NCC Dons Red To Promote Heart Health

Residents and employees from around the New Community network proudly wore red to help raise awareness about heart disease on National Wear Red Day, February 6.
Residents and employees from around the New Community network proudly wore red to help raise awareness about heart disease on National Wear Red Day, February 6.

Modesta Colon vividly recalls the symptoms of a mild heart attack that she experienced three years ago. She felt nausea, dizziness and some discomfort in her chest—but she didn’t know at the time that she was actually suffering a heart attack.

When doctors informed her of what happened, Colon was stunned. She also discovered that she had high blood pressure, which she now manages with medication. Her heart attack was a major learning experience.

“It made me more aware of my body,” Colon, a 54-year-old Douglas Homes resident, said. And she continued to educate herself on the topic of heart health on National Wear Red Day, where the Health and Social Services Department and Director of Mission, Frances Teabout, teamed up to raise heart disease awareness and promote heart health across the NCC network.

A heart attack occurs when blood flow to the heart is blocked and oxygen-rich blood cannot reach the heart. If the blocked artery is not quickly reopened, the part of the heart normally fed by that artery begins to die, according to the American Heart Association.

National Wear Red Day began in 2003 as an annual awareness event organized by Go Red For Women, a campaign launched by the American Heart Association. Women in workplaces across the country—as well as their male colleagues who show support—don red to symbolize the importance of heart health, as heart disease and stroke are the leading causes of death among women, claiming one in three lives each year, AHA says.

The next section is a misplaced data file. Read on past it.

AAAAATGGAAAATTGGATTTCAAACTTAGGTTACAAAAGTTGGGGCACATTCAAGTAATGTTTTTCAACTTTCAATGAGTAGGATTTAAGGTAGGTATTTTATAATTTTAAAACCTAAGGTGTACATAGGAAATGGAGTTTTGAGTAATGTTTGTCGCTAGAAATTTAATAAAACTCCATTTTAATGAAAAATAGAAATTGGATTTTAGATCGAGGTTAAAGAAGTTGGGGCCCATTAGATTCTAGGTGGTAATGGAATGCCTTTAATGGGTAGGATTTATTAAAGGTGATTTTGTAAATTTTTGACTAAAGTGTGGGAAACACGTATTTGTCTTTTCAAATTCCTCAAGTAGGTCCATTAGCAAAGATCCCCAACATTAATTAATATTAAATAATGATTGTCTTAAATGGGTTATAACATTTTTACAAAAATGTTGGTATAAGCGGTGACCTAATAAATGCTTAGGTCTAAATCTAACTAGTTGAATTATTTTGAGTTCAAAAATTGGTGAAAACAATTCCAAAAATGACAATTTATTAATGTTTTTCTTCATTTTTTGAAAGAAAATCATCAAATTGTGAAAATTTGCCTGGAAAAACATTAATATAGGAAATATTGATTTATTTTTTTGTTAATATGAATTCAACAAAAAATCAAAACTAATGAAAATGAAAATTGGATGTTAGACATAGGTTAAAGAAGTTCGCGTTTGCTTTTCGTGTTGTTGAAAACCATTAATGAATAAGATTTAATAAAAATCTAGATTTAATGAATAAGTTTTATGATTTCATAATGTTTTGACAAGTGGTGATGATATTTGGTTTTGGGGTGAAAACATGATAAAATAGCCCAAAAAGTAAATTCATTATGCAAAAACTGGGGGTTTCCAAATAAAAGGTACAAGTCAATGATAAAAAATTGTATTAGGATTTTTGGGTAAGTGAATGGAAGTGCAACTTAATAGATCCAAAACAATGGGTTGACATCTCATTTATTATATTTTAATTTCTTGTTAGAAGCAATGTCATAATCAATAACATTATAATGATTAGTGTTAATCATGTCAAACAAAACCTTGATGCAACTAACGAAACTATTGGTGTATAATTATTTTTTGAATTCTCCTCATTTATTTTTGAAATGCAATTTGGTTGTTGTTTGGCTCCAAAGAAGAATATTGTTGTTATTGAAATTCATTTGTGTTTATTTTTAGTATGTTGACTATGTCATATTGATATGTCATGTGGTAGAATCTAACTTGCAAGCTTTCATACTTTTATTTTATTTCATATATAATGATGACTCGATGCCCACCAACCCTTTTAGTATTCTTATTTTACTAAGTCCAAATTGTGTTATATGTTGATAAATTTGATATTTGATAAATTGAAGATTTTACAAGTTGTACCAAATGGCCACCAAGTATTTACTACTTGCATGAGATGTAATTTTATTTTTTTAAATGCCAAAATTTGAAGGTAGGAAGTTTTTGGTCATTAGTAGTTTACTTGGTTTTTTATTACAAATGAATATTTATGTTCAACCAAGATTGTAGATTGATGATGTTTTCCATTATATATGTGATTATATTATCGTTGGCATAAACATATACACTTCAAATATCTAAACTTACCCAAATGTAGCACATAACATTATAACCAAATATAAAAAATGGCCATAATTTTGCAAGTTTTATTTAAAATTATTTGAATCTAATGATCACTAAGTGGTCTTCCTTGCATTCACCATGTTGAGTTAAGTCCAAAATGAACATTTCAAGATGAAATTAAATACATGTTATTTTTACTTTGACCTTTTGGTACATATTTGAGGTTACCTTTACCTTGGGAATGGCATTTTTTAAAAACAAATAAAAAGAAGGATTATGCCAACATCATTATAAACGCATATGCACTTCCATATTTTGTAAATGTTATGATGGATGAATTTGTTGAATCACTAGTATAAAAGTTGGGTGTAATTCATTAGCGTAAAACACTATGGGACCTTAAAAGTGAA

For Health and Social Services Director Sharon Pleasant-Jones, the topic hits close to home for two reasons.

In 1998, Pleasant-Jones made an appointment for a cardiac workup but ended up admitted overnight at the hospital. Despite her workup results coming back clean, the cardiac catheterization had dislodged something in her arteries and Pleasant-Jones said the procedure itself caused her to have a heart attack. When she told the doctor she felt unwell, he said she probably just felt anxious. It wasn’t until several hours later that the night nurse identified her condition as a heart attack.

“She saved my life,” said Pleasant-Jones, who became a member of the American Heart Association after that incident. While men who suffer heart attacks experience well-known symptoms such as a crushing sensation to the chest and pain radiating down the arm, women may display different signs including jaw pain, nausea, indigestion and vomiting.

So in 2005 when her mother, Gail Matthews, experienced such symptoms, Pleasant-Jones knew what was happening and immediately sought help.  

“I was able to save my mother’s life,” she said.

New Community celebrated National Wear Red Day at NCC Commons Senior, 140 South Orange Ave. in Newark, with a line-up of educational speakers, free blood pressure screenings and activities like Zumba.

Jacelyn Matthews, a mental health therapist, discussed how managing stress can play an important factor in one’s wellness.

“We’re used to putting that superwoman cape on,” Matthews said. “It can take a toll on you physically.”

On a similar note, Teabout reminded attendees that in addition to your heart being a vital organ in your body, it’s central to the wellness of your mind and spirit.

“We have to learn to forgive. If we live long enough, somebody is going to hurt you,” Teabout said.

The event was topped off by a complimentary heart-healthy lunch of sub sandwiches, salad, chicken kabobs, popcorn and non-alcoholic sangria, provided through the generosity of Guardy’s Pharmacy in Newark.

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